Since so many are distance learning right now, I have created a digital version using Google Slides TM.  It will also be included in the October Bundle. These are very similar to the PowerPoint lessons I use in my classroom, but you can assign slides to your remote learners to complete the independent tasks each day.  Just create another copy for each day of the week and delete the slides you don't want students to have.  You can display the slides from the original copy during your live or recorded lessons.  It will keep you on track and ensure you cover all components of the lesson.  Here are a few of the slides included!  There are five days of lessons that include an agenda, learning target, success criteria, learning video and posters, vocabulary cards with tasks, read aloud, daily questions, daily tasks, exit ticket, wrap up, and self assessments for each of the five days!  These are a lifesaver!








Click on any of the images to check out this engaging resource!  There are even more details on each resource's preview, so check them out!  






Writing this blog post makes me miss first grade so much!  This was the first big room transformation we did at our school that year.  We were learning about spiders, so it was the perfect transformation for the week of Halloween.  We used lots of spider web and spiders all over our classrooms, which I will share in this post.  Our interactive read aloud that week was Spiders by Gail Gibbons.  We covered lots of informational text standards but focused on main topic and retell of key details for our assessment.  Here is a peek at the focus wall.  If you have owned this unit for a while, it has been recently updated, so be sure to download it again!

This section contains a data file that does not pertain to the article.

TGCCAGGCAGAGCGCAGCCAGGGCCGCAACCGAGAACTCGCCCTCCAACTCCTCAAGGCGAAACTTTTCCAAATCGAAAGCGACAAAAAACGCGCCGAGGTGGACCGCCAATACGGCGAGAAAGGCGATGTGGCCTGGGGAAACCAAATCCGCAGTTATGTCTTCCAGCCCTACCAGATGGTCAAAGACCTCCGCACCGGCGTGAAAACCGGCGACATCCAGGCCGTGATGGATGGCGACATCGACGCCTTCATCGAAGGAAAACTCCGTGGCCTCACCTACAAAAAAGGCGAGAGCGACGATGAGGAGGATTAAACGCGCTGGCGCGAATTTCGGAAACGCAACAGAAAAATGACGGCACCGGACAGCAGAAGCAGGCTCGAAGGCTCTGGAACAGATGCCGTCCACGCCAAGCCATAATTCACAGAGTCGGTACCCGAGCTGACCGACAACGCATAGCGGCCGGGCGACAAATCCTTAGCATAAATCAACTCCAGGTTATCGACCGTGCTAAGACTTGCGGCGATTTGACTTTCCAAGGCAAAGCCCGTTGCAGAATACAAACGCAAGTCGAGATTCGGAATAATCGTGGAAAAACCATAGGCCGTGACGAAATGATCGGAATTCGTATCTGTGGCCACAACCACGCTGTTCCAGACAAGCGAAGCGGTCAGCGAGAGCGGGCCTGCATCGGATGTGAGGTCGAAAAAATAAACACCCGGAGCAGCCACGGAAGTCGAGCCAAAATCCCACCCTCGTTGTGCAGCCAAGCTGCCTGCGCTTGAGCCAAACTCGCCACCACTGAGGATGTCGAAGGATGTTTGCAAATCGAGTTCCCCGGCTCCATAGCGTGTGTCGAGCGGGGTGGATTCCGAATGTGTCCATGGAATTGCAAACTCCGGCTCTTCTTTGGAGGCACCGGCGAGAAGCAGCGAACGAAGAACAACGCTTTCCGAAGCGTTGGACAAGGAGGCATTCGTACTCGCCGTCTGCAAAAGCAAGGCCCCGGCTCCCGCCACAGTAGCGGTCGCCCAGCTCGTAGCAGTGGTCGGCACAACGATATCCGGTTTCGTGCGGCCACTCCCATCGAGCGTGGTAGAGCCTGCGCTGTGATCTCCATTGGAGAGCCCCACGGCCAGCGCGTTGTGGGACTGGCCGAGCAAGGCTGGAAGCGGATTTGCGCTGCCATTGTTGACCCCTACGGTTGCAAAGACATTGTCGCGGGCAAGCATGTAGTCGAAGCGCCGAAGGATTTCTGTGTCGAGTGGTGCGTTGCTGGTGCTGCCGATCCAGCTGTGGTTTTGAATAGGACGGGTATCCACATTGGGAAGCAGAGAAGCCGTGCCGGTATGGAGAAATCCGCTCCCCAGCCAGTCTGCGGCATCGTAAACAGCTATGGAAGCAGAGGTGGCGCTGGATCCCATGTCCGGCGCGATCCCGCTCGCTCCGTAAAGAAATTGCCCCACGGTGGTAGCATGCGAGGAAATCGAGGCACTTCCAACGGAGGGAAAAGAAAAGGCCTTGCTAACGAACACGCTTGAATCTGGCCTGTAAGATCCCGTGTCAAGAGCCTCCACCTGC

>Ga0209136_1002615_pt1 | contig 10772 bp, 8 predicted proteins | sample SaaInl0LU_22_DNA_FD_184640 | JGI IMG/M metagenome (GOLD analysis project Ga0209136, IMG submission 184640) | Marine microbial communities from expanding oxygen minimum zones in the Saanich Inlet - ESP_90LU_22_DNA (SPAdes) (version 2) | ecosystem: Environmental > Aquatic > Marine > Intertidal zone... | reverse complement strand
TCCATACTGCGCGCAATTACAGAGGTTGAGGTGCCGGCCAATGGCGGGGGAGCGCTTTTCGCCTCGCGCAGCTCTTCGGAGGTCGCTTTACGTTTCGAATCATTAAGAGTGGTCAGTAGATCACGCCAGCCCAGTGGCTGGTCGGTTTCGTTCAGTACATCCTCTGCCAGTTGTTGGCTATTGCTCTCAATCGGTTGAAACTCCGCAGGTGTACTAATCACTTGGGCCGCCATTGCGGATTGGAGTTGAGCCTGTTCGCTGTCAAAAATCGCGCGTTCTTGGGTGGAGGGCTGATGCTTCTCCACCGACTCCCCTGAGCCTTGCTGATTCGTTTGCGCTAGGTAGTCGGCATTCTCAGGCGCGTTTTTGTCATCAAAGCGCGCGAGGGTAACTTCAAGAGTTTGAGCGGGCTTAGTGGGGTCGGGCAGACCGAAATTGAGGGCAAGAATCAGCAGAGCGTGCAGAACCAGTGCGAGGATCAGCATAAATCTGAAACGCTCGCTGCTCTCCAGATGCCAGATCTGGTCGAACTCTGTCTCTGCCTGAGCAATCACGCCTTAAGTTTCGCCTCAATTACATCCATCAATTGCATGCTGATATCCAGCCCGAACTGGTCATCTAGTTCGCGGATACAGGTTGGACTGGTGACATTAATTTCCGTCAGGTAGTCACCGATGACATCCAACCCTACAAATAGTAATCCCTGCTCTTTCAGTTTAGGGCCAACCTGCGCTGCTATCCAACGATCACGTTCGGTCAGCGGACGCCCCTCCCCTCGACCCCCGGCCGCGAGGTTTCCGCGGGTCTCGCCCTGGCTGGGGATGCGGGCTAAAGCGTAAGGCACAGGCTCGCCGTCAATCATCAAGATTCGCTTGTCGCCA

This is the second week working on main topic, so it follows the same format as Pumpkin Circle.  I wanted it to be familiar, and the end goal is an informational writing piece on spiders.  There are five days of lesson plans and sticky note text dependent questions.  Just print and teach!



These main topic and key details posters can be printed on cardstock and hung on your focus wall for student reference.


We use this main topic and key details anchor chart throughout the week.  I like to print these as a poster and laminate.  That way they are ready from year to year.


There are four vocabulary words included, along with a teaching routine that is fabulous for learning new vocabulary!


The spider below was part of the decor!  He is made from garbage bags and stuffed with paper from the recycling bin.  I stapled it together and stuck him to my board with heavy magnets.  The tablecloths, spiders, and our headbands were from Walmart.